Automated Media: An Institutional Theory Perspective on Algorithmic Media Production and Consumption

Automated MediaPhilip M. Napoli
Communication Theory

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excerpt One of the key functions that algorithms perform in contemporary media consumption is to assist audiences in the process of navigating an increasingly complex and fragmented media environment. Central to this navigation process are the typically algorithmically driven search, recommendation, and content aggregation systems that facilitate searching for and selecting content in an environment of such extreme content abundance that technologically unaided forms of search and navigation are no longer practical or effective (Anderson, 2006). These algorithmically driven systems are, of course, central to search engines, social media platforms, and content aggregators such as Amazon, iTunes, YouTube, Pandora, and Netflix. To some extent, one could argue that content has become commodified, with the real value residing in the systems that users can employ to navigate through and select from the wealth of available content. on 6/3/2019, 5:43:06 PM

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excerpt Further, the dynamics of many search, recommendation, and navigation algorithms emphasize popularity as a key criterion in generating results (see Jones, 2012; Webster, 2011), which again leads to a certain reflexivity in their operation. Popular content is what is most frequently and prominently recommended, thus further enhancing its popularity relative to other available content, and inhibiting less popular content from gaining popularity (see Cho & Roy, 2004). on 6/3/2019, 5:45:26 PM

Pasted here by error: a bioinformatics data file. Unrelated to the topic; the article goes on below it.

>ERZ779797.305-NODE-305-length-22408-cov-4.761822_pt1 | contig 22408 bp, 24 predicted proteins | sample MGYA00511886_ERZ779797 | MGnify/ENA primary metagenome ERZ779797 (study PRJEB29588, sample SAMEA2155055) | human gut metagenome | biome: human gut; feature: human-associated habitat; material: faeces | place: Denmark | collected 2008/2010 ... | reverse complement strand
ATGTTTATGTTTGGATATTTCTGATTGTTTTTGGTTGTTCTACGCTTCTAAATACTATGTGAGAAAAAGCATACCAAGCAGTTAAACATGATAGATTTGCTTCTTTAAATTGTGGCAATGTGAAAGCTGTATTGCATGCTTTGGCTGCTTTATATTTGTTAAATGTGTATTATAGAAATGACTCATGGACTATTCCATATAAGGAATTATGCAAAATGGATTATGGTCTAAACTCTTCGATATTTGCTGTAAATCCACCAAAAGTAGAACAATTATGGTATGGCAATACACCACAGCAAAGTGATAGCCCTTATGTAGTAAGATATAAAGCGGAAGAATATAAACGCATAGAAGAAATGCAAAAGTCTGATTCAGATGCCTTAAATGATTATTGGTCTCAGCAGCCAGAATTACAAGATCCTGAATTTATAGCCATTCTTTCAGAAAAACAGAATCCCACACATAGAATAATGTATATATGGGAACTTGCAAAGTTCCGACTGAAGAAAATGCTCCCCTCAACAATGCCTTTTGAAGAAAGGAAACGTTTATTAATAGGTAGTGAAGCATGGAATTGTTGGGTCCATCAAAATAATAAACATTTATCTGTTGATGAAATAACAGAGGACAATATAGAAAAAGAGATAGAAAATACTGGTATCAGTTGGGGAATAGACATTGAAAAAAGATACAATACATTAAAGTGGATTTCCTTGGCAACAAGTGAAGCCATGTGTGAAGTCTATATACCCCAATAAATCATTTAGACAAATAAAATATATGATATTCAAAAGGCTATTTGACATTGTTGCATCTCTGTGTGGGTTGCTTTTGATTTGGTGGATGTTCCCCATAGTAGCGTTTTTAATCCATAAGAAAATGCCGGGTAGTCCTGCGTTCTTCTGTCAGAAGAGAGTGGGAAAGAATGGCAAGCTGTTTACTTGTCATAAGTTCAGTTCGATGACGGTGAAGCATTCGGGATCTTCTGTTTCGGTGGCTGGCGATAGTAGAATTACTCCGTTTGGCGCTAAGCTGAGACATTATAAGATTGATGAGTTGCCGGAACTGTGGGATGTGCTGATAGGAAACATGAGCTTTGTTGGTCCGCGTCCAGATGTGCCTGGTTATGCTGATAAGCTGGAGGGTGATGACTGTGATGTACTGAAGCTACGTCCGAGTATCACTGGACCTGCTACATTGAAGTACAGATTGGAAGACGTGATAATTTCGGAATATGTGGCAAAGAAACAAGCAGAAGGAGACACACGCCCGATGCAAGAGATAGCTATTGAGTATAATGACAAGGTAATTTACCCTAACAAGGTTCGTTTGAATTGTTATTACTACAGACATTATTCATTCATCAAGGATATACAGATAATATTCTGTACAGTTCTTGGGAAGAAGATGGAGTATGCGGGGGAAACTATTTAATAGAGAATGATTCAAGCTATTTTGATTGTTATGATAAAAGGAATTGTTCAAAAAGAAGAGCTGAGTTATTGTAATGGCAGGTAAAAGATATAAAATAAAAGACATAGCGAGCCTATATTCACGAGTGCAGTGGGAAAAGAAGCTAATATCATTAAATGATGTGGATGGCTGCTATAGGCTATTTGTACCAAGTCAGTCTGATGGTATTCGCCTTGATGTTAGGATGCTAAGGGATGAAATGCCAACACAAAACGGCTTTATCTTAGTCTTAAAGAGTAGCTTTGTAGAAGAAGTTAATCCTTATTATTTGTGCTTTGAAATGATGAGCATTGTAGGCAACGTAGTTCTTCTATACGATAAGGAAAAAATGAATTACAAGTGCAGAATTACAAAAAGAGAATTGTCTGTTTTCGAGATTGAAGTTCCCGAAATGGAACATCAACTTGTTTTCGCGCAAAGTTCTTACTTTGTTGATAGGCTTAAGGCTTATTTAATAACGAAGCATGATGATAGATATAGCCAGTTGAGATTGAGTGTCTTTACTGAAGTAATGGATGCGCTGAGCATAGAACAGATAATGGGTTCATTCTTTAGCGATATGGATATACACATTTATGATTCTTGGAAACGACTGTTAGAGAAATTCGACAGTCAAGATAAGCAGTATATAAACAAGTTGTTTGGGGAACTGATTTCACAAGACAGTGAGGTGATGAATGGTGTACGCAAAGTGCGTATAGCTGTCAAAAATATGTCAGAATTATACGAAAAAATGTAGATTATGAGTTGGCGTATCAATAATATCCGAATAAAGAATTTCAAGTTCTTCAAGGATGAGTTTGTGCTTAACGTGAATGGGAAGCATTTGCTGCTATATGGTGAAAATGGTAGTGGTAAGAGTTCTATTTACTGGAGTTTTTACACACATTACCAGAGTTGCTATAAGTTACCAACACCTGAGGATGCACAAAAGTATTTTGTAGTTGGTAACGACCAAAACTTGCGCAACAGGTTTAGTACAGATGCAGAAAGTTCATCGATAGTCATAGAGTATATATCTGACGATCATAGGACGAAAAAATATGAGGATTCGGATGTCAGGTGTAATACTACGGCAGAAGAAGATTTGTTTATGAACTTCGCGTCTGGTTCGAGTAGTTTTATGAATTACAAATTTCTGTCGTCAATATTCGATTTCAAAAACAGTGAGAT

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excerpt Many newsrooms now operate with comprehensive and immediate feedback related to various aspects of online news consumption, ranging from page views to time spent on a site/story, to ratings, to volume and valence of comments (see, e.g., Anderson, 2010; Anderson, 2011b). on 6/3/2019, 5:53:19 PM

excerpt Content farms mine search engine data to estimate demand for content on various topics, and then produce that content rapidly and cheaply in order to meet that demand (Bakker, 2012). Once again, the process is algorithmically driven. Leading content farm Demand Media, for instance, feeds its algorithm three types of data: (a) popular search terms from search engines, (b) the ad market for keywords (i.e., which keywords are currently being sought and for how much), and (c) the competitive environment (in terms of content that is already available online) (Roth, 2009). The output then represents a prediction of the type of content for which there is the highest unmet audience and advertiser demand, and Demand Media produces that content accordingly (Anderson, 2011a). on 6/3/2019, 5:54:28 PM


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C.W. Anderson via Automated Media: An Institutional Theory Perspective on Algorithmic Media Production and Consumption on 6/3/2019, 5:55:33 PM